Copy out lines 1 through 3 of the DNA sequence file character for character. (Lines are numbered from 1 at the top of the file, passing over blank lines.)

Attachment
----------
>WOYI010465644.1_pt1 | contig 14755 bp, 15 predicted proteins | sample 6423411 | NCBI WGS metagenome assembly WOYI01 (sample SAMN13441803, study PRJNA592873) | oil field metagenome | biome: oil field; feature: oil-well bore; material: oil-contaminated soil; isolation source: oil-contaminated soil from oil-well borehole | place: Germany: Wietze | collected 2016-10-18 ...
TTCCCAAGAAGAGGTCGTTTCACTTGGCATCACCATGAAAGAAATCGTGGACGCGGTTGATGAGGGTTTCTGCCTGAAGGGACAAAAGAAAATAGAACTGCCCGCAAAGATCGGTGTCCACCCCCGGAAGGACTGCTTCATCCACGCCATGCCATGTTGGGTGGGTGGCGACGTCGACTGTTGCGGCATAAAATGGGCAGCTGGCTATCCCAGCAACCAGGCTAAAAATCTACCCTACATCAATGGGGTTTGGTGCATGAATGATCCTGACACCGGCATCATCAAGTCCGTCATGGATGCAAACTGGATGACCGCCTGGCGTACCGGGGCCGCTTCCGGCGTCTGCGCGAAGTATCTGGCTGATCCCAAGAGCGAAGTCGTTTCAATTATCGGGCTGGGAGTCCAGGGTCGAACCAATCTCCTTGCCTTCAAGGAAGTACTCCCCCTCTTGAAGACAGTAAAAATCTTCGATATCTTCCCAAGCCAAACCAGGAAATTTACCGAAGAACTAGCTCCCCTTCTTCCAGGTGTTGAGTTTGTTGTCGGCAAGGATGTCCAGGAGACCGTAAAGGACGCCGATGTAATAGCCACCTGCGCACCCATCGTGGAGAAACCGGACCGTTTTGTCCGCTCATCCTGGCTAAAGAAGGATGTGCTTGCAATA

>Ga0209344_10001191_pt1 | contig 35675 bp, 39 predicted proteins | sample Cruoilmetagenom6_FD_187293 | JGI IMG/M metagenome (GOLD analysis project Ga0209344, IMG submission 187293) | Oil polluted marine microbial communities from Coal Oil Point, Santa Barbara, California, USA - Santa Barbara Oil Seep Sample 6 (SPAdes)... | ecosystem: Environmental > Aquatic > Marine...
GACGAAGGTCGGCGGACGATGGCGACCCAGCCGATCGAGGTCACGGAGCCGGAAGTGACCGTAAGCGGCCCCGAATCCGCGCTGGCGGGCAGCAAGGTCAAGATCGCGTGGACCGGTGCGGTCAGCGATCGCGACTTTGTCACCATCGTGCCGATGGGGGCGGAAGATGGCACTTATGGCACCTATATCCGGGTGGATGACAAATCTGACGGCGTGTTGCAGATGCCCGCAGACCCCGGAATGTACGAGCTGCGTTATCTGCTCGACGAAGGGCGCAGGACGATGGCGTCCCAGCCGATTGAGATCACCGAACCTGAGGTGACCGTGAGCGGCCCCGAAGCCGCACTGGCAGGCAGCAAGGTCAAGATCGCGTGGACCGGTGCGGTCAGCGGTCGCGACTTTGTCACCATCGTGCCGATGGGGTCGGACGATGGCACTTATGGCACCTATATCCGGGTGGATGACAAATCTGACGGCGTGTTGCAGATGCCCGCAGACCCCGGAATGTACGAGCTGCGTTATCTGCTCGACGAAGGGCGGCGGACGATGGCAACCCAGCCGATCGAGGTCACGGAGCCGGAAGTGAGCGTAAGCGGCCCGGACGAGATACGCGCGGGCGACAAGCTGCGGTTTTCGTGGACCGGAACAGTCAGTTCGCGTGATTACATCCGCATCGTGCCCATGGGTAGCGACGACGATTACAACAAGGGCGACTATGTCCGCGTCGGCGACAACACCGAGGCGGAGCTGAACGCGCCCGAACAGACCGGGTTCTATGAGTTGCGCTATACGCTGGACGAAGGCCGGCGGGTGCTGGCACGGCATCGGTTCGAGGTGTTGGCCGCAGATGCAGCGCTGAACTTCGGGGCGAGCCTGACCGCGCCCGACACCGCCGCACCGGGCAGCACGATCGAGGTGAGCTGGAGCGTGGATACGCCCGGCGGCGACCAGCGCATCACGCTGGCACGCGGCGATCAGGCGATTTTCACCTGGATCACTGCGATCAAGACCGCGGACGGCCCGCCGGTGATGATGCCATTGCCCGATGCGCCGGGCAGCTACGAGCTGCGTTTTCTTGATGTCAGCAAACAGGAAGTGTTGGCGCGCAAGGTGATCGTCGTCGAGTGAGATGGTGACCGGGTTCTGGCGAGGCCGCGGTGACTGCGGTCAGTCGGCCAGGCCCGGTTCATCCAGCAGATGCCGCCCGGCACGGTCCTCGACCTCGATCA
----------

>WOYI010465644.1_pt1 | contig 14755 bp, 15 predicted proteins | sample 6423411 | NCBI WGS metagenome assembly WOYI01 (sample SAMN13441803, study PRJNA592873) | oil field metagenome | biome: oil field; feature: oil-well bore; material: oil-contaminated soil; isolation source: oil-contaminated soil from oil-well borehole | place: Germany: Wietze | collected 2016-10-18 ...
TTCCCAAGAAGAGGTCGTTTCACTTGGCATCACCATGAAAGAAATCGTGGACGCGGTTGATGAGGGTTTCTGCCTGAAGGGACAAAAGAAAATAGAACTGCCCGCAAAGATCGGTGTCCACCCCCGGAAGGACTGCTTCATCCACGCCATGCCATGTTGGGTGGGTGGCGACGTCGACTGTTGCGGCATAAAATGGGCAGCTGGCTATCCCAGCAACCAGGCTAAAAATCTACCCTACATCAATGGGGTTTGGTGCATGAATGATCCTGACACCGGCATCATCAAGTCCGTCATGGATGCAAACTGGATGACCGCCTGGCGTACCGGGGCCGCTTCCGGCGTCTGCGCGAAGTATCTGGCTGATCCCAAGAGCGAAGTCGTTTCAATTATCGGGCTGGGAGTCCAGGGTCGAACCAATCTCCTTGCCTTCAAGGAAGTACTCCCCCTCTTGAAGACAGTAAAAATCTTCGATATCTTCCCAAGCCAAACCAGGAAATTTACCGAAGAACTAGCTCCCCTTCTTCCAGGTGTTGAGTTTGTTGTCGGCAAGGATGTCCAGGAGACCGTAAAGGACGCCGATGTAATAGCCACCTGCGCACCCATCGTGGAGAAACCGGACCGTTTTGTCCGCTCATCCTGGCTAAAGAAGGATGTGCTTGCAATA

>Ga0209344_10001191_pt1 | contig 35675 bp, 39 predicted proteins | sample Cruoilmetagenom6_FD_187293 | JGI IMG/M metagenome (GOLD analysis project Ga0209344, IMG submission 187293) | Oil polluted marine microbial communities from Coal Oil Point, Santa Barbara, California, USA - Santa Barbara Oil Seep Sample 6 (SPAdes)... | ecosystem: Environmental > Aquatic > Marine...